I admire the fortitude of those willing to suffer for fashion. Last January, in the midst of a terrible wet slush-blizzard, I was taking the train to see a movie and in a subway car packed with steaming, salt-stained parka-wearers, there was one defiant soul. She was elegantly kitted out in a pencil skirt, smart wool coat, thin leather gloves and sharp, needly heels. As she valiantly gripped the pole by the doors, precariously balanced, her face wore a look of resigned determination. She was doing what she thought had to be done. It was something.
I am too attached to warmth and too afraid of broken bones and wet feet to make those sacrifices. Even in my own home - the safest place to wear teetery shoes, since it is very small and there are no stairs - I tend to dress like an Arctic refugee. Of course, the temperature in my apartment is often barely comfortable - we usually freeze or roast, although we don't pay for the pleasure. Given the option, I choose to freeze. You can always add another sweater. Often Sean comes home to a breathing pile of blankets, mounded in front of the computer with me underneath. I've embraced this reality, happily researching the latest and greatest in furry boots, exotic double knits, and reusable pocket warmers. It's not a look to elicit admiration or envy (although the Montessori preschoolers in my building seem to appreciate it) but it keeps me warm.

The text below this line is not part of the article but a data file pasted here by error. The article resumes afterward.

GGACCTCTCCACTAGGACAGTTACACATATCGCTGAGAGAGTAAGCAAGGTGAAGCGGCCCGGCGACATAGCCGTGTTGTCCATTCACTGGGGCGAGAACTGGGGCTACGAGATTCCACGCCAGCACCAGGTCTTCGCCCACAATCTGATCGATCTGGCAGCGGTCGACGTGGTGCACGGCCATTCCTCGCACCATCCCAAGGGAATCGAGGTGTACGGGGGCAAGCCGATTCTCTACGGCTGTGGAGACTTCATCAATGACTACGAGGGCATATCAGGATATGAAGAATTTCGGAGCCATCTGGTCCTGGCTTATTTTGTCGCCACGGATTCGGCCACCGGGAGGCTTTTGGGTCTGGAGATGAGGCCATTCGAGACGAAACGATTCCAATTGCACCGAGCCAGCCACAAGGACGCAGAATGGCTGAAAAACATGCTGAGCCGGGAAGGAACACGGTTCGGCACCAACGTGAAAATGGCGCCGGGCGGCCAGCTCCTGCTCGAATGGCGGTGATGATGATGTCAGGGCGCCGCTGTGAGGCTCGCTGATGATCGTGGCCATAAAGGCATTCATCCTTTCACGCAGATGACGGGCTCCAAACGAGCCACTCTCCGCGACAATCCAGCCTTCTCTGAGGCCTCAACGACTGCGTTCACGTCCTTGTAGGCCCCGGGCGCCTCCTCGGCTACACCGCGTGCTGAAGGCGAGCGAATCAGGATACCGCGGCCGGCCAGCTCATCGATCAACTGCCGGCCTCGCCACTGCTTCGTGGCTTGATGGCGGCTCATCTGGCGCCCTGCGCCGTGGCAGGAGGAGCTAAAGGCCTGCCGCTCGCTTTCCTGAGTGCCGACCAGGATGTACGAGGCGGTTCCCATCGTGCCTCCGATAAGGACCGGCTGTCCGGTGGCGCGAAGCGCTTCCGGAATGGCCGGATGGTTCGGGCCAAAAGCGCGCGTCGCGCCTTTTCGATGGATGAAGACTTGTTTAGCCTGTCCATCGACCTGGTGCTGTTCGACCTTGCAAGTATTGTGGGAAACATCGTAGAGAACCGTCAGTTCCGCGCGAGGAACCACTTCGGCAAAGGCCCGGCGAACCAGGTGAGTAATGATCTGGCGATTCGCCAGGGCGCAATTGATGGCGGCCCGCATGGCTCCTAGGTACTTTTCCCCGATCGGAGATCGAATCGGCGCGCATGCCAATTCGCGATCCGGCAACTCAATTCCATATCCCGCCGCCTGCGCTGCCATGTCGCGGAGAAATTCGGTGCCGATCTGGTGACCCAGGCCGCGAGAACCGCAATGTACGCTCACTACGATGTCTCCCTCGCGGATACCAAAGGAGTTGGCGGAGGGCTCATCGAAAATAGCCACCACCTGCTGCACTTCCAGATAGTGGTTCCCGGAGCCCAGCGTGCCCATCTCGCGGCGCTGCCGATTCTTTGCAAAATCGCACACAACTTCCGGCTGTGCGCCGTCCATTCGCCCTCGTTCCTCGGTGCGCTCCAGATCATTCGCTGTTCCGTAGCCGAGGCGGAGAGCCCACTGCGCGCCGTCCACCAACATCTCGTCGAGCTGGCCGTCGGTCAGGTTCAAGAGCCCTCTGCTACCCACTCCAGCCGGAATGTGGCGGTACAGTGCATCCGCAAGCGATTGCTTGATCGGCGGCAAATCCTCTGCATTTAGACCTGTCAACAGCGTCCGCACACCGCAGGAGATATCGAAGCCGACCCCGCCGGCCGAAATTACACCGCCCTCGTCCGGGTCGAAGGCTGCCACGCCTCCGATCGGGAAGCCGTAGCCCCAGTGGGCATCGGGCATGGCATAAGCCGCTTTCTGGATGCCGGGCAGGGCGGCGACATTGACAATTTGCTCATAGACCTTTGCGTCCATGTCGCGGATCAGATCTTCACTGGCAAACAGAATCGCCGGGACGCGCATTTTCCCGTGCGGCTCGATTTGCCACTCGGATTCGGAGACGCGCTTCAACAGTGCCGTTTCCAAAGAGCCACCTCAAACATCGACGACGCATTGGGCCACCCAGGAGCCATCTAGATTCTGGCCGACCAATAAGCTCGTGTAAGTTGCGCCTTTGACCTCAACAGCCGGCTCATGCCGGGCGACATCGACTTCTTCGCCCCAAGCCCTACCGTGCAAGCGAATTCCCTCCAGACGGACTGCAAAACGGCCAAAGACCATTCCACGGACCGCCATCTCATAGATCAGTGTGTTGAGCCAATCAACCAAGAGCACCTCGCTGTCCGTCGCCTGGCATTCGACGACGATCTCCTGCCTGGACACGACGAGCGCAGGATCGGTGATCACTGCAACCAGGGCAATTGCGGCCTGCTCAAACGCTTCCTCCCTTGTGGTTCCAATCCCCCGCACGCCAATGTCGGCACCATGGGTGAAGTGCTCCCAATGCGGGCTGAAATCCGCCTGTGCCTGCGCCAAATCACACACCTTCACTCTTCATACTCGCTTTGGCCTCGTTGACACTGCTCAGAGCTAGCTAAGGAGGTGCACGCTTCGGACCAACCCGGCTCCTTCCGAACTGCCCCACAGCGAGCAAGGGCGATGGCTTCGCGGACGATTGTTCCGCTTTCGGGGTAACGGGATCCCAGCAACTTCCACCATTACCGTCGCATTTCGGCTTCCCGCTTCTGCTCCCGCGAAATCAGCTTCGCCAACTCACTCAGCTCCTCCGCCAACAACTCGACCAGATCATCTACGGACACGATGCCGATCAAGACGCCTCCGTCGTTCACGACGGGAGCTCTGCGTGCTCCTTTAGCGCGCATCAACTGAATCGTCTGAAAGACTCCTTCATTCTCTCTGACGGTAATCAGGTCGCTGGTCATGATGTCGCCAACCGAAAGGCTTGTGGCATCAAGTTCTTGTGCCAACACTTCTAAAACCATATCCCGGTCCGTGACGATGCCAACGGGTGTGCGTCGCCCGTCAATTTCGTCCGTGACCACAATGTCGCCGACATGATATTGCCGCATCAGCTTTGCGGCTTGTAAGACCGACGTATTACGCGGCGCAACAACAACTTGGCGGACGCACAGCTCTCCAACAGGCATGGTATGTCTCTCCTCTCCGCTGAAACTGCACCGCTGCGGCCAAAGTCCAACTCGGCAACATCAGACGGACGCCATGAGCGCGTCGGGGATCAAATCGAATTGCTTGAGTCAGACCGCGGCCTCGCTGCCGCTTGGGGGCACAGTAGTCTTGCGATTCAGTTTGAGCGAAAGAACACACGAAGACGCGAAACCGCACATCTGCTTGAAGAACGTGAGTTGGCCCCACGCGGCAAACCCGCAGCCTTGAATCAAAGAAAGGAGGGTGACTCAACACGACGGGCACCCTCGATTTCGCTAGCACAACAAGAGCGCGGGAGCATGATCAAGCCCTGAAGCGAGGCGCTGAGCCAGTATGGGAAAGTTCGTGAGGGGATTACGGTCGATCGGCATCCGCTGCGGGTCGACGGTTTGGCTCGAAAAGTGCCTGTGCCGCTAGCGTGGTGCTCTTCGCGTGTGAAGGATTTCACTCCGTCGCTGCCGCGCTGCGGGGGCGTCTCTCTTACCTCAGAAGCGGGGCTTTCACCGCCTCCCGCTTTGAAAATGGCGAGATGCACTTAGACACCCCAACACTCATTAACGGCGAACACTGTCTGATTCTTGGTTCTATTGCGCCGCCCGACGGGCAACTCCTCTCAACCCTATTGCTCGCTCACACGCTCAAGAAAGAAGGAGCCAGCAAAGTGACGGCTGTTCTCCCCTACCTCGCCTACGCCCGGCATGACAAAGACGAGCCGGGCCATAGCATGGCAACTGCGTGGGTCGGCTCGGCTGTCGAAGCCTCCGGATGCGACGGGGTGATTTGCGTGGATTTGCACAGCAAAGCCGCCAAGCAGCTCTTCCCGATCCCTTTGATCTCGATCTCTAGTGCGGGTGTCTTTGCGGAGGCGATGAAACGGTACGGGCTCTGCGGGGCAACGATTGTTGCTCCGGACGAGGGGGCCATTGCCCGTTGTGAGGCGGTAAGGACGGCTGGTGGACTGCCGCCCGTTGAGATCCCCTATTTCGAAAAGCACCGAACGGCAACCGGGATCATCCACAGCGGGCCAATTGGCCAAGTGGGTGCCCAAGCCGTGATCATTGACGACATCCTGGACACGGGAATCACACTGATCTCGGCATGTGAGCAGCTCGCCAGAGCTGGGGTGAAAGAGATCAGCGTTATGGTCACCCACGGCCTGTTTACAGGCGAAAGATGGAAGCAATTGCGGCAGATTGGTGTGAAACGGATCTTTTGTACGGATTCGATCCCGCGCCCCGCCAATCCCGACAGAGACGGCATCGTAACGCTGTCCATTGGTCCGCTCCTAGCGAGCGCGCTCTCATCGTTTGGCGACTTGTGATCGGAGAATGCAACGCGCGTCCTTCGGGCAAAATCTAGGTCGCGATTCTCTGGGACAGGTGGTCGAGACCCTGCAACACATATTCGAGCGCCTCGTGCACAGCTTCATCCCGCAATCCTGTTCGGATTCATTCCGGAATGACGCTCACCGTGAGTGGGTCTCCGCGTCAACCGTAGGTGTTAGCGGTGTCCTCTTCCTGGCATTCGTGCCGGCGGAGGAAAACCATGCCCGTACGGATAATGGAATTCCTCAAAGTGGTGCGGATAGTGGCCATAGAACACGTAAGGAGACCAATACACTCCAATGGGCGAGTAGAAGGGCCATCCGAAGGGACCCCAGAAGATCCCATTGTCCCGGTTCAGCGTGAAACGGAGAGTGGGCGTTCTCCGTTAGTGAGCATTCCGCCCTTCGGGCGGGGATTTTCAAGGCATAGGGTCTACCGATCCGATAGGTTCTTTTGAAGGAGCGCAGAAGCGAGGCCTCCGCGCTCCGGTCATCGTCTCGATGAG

This ensemble represents the heights of what I like to think of as yeti fashion. Just add a wool blanket or three, extra socks, and a hot water bottle and you've got perfection.